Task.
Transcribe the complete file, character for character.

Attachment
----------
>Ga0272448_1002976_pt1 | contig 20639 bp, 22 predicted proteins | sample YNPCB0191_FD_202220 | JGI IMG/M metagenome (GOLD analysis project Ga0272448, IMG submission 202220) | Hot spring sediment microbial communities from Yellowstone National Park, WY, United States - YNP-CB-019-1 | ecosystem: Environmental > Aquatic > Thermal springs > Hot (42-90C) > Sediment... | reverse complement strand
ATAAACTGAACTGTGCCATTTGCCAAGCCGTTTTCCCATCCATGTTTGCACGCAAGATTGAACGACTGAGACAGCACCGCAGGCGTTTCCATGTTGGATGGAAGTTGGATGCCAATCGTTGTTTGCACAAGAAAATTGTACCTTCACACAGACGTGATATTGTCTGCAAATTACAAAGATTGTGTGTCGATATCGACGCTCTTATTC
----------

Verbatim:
>Ga0272448_1002976_pt1 | contig 20639 bp, 22 predicted proteins | sample YNPCB0191_FD_202220 | JGI IMG/M metagenome (GOLD analysis project Ga0272448, IMG submission 202220) | Hot spring sediment microbial communities from Yellowstone National Park, WY, United States - YNP-CB-019-1 | ecosystem: Environmental > Aquatic > Thermal springs > Hot (42-90C) > Sediment... | reverse complement strand
ATAAACTGAACTGTGCCATTTGCCAAGCCGTTTTCCCATCCATGTTTGCACGCAAGATTGAACGACTGAGACAGCACCGCAGGCGTTTCCATGTTGGATGGAAGTTGGATGCCAATCGTTGTTTGCACAAGAAAATTGTACCTTCACACAGACGTGATATTGTCTGCAAATTACAAAGATTGTGTGTCGATATCGACGCTCTTATTC